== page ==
An Invisible You

Growing up, I used to wish I could be invisible; it was my preferred hypothetical super power, you could say. To be invisible would mean that I could listen in on conversations, go anywhere I wanted, do anything I wanted without being detected. It was either that, or be able to fly of my own power, but to be invisible…wow, that would be amazing.

So, What Happened

As we grow up, we want to be noticed. Oh, I can hear all the introverts now, ‘I don’t like being noticed,’ but please hear me out.

We try hard to make the team, fit in, get that job, etc. More importantly, however, we find what we really want is recognition for our accomplishments. Once in a while, if we’re honest with ourselves, we’d like to see our hard work be acknowledged: be it as a wife, mother, co-worker, son or daughter.

It is that thirst to be seen that can often drive us to our competitive nature, and that’s not necessarily a bad thing. In fact, competition can be quite good in most instances, but it can also cause us to resent others.

All the Things

You work hard at home and oftentimes, outside of the home, but allow me to touch on home and motherhood. You keep up with the laundry and dishes; you cook the meals, pack the lunches, make the cupcakes, buy the gifts. You become a taxi driver, activity director, costume designer, and cheerleader. You’re a teacher, coach, and spiritual advisor. In essence, you do ‘all the things.’ All these things can be rewarding in and of themselves, but they are also draining and exhausting. Am I right?

See Me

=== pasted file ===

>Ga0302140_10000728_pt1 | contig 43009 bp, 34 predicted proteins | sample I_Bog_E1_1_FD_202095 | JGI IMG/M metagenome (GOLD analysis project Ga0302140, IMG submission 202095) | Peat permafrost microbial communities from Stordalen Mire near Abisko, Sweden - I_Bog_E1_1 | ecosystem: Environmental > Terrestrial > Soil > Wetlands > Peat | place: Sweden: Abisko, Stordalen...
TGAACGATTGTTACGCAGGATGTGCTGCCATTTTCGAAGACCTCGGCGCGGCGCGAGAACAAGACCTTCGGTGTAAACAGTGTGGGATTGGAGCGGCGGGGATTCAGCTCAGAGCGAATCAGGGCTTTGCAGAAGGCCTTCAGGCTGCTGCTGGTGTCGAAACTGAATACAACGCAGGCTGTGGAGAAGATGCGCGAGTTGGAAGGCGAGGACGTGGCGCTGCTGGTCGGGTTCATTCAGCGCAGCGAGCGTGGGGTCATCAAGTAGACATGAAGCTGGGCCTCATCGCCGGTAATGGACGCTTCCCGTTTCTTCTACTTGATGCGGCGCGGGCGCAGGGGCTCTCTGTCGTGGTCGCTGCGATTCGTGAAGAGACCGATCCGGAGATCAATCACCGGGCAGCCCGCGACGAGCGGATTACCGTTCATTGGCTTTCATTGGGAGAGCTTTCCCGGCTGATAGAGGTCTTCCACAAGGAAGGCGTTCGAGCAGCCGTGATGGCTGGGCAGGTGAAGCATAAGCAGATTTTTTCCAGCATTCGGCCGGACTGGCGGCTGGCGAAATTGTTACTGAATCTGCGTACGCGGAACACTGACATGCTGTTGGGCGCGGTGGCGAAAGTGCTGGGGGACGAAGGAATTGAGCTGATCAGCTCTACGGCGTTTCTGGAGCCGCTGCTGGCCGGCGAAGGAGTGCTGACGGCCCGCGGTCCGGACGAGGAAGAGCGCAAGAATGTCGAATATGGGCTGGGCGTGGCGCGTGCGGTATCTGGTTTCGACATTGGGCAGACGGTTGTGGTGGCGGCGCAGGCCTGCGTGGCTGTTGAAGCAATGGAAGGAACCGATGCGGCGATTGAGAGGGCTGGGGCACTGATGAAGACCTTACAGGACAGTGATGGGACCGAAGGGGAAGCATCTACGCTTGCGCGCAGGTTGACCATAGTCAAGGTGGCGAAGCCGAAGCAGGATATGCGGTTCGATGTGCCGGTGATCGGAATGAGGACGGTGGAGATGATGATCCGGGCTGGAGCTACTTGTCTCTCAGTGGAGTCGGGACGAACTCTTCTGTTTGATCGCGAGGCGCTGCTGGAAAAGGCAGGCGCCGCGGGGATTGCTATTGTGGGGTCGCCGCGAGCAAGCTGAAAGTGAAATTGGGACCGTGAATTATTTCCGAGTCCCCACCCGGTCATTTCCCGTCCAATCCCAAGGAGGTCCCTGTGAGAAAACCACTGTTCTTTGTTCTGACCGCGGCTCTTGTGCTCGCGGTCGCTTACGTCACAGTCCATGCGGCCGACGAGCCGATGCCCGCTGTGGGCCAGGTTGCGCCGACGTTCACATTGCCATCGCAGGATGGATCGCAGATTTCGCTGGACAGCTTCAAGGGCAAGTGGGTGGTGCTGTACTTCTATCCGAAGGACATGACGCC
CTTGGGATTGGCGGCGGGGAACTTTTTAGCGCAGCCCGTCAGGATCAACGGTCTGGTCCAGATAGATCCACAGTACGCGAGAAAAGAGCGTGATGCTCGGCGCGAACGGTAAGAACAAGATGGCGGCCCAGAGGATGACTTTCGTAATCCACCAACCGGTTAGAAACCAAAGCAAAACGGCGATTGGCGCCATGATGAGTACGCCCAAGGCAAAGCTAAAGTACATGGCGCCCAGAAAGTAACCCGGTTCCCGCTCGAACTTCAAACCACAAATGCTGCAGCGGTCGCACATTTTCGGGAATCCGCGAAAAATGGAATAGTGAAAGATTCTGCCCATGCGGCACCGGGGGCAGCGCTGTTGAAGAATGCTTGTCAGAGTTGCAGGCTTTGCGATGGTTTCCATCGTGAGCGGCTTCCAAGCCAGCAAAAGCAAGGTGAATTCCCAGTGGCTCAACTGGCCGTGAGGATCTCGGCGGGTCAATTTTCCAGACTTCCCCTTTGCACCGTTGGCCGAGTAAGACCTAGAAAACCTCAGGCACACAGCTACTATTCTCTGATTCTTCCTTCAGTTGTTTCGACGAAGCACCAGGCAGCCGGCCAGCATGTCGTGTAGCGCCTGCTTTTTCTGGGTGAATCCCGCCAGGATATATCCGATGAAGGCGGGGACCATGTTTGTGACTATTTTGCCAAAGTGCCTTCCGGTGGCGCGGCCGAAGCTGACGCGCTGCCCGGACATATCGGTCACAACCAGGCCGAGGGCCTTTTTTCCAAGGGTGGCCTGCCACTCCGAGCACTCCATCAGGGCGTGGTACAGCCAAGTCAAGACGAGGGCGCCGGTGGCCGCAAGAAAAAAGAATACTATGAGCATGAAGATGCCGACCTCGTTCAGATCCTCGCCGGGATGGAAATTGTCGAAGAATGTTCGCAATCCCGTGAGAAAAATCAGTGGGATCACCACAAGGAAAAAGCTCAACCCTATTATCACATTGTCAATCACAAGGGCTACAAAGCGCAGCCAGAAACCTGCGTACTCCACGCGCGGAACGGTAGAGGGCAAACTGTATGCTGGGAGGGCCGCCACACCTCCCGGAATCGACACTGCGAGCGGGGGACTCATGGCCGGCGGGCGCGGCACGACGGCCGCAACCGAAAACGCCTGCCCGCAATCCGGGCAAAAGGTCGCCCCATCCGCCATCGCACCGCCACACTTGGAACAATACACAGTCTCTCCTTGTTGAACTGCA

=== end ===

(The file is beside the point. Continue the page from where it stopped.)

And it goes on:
We become invisible. We’re the mysterious being that makes everything work for those that we love. They have all their needs met and it’s an unspoken expectation that we’ll continue to do so. They go about their days and miraculously have clean clothes and dishes to eat off of; they have all the supplies that they need for their activities, and they magically get transported from point A to point B. We even give them the last cookie or eat the burnt piece of toast so they won’t have to. It’s hard work, and for the most part, we can feel under-appreciated. We don’t always hear a thank you, or get a plaque that reads World’s Best Mom, or World’s Greatest Wife because we are invisible.

Our Greatest Reward

But here’s the thing. We may not get that recognition we desire, or feel appreciated in these moments. What we do get, however, are well-adjusted, well-loved, well-nurtured kids. Our reward, our atta girl, our pat on the back, is seeing our children grow to be good members of society that treat others with respect, are helpful, giving, and caring. And do you know why they’ll be that way? Because you taught them how to be. What you’ve done was to build a legacy–something that will live on well after you are gone. You’ll have taught them well, and your children will be invisible to their children, and so on.

Do you know why that is?

Because they see you. They see everything. They see the way you love on them; even when you discipline them, they know it’s because you love them. They see you when you smile and laugh with them, when you make their favorite dish, or when you bake a cake. They see you when their friends come over and you make them feel welcome. They see you when you kiss their father, and tuck them in at night. They’ll remember all you’ve done and when they become parents, they’ll know your sacrifice.

You’ve Built a Monument

You’ve built a treasure that will live on. A monument built over time with sweat, tears, and sometimes even pain. You’ve built it brick by brick with love, joy, kindness, goodness, faithfulness, gentleness, patience, and self-control. You’ve built a home and a family, and that my friends, is a gift that yields its greatest rewards.



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